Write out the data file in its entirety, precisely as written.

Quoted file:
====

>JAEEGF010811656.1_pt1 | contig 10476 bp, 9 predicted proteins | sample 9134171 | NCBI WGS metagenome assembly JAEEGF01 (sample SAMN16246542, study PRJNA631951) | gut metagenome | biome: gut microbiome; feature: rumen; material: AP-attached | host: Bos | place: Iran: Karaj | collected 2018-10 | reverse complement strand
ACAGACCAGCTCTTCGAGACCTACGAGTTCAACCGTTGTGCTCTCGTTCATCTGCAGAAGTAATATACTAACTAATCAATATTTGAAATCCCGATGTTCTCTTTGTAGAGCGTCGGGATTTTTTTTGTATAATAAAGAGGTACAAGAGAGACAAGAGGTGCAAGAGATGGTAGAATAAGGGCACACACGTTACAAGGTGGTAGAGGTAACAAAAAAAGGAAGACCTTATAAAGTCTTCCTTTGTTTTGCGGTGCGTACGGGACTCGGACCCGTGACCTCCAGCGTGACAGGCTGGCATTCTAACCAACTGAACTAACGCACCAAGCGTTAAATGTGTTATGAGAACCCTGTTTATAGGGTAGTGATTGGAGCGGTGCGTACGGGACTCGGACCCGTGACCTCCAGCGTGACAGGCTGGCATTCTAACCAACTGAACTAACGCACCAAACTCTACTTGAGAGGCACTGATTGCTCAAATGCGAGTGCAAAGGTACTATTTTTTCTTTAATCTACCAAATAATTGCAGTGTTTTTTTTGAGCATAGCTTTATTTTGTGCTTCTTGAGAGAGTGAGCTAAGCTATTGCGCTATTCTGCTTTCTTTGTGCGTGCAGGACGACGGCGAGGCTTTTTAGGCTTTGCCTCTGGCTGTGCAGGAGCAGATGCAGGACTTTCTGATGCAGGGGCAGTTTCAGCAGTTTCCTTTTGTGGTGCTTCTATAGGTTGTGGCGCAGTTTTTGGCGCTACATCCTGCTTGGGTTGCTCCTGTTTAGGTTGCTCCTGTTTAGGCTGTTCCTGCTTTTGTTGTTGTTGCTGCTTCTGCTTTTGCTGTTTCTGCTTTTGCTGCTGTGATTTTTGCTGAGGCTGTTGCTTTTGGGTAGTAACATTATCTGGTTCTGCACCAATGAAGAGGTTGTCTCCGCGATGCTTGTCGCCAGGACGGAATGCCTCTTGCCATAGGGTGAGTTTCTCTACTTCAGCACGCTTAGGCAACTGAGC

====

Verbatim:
>JAEEGF010811656.1_pt1 | contig 10476 bp, 9 predicted proteins | sample 9134171 | NCBI WGS metagenome assembly JAEEGF01 (sample SAMN16246542, study PRJNA631951) | gut metagenome | biome: gut microbiome; feature: rumen; material: AP-attached | host: Bos | place: Iran: Karaj | collected 2018-10 | reverse complement strand
ACAGACCAGCTCTTCGAGACCTACGAGTTCAACCGTTGTGCTCTCGTTCATCTGCAGAAGTAATATACTAACTAATCAATATTTGAAATCCCGATGTTCTCTTTGTAGAGCGTCGGGATTTTTTTTGTATAATAAAGAGGTACAAGAGAGACAAGAGGTGCAAGAGATGGTAGAATAAGGGCACACACGTTACAAGGTGGTAGAGGTAACAAAAAAAGGAAGACCTTATAAAGTCTTCCTTTGTTTTGCGGTGCGTACGGGACTCGGACCCGTGACCTCCAGCGTGACAGGCTGGCATTCTAACCAACTGAACTAACGCACCAAGCGTTAAATGTGTTATGAGAACCCTGTTTATAGGGTAGTGATTGGAGCGGTGCGTACGGGACTCGGACCCGTGACCTCCAGCGTGACAGGCTGGCATTCTAACCAACTGAACTAACGCACCAAACTCTACTTGAGAGGCACTGATTGCTCAAATGCGAGTGCAAAGGTACTATTTTTTCTTTAATCTACCAAATAATTGCAGTGTTTTTTTTGAGCATAGCTTTATTTTGTGCTTCTTGAGAGAGTGAGCTAAGCTATTGCGCTATTCTGCTTTCTTTGTGCGTGCAGGACGACGGCGAGGCTTTTTAGGCTTTGCCTCTGGCTGTGCAGGAGCAGATGCAGGACTTTCTGATGCAGGGGCAGTTTCAGCAGTTTCCTTTTGTGGTGCTTCTATAGGTTGTGGCGCAGTTTTTGGCGCTACATCCTGCTTGGGTTGCTCCTGTTTAGGTTGCTCCTGTTTAGGCTGTTCCTGCTTTTGTTGTTGTTGCTGCTTCTGCTTTTGCTGTTTCTGCTTTTGCTGCTGTGATTTTTGCTGAGGCTGTTGCTTTTGGGTAGTAACATTATCTGGTTCTGCACCAATGAAGAGGTTGTCTCCGCGATGCTTGTCGCCAGGACGGAATGCCTCTTGCCATAGGGTGAGTTTCTCTACTTCAGCACGCTTAGGCAACTGAGC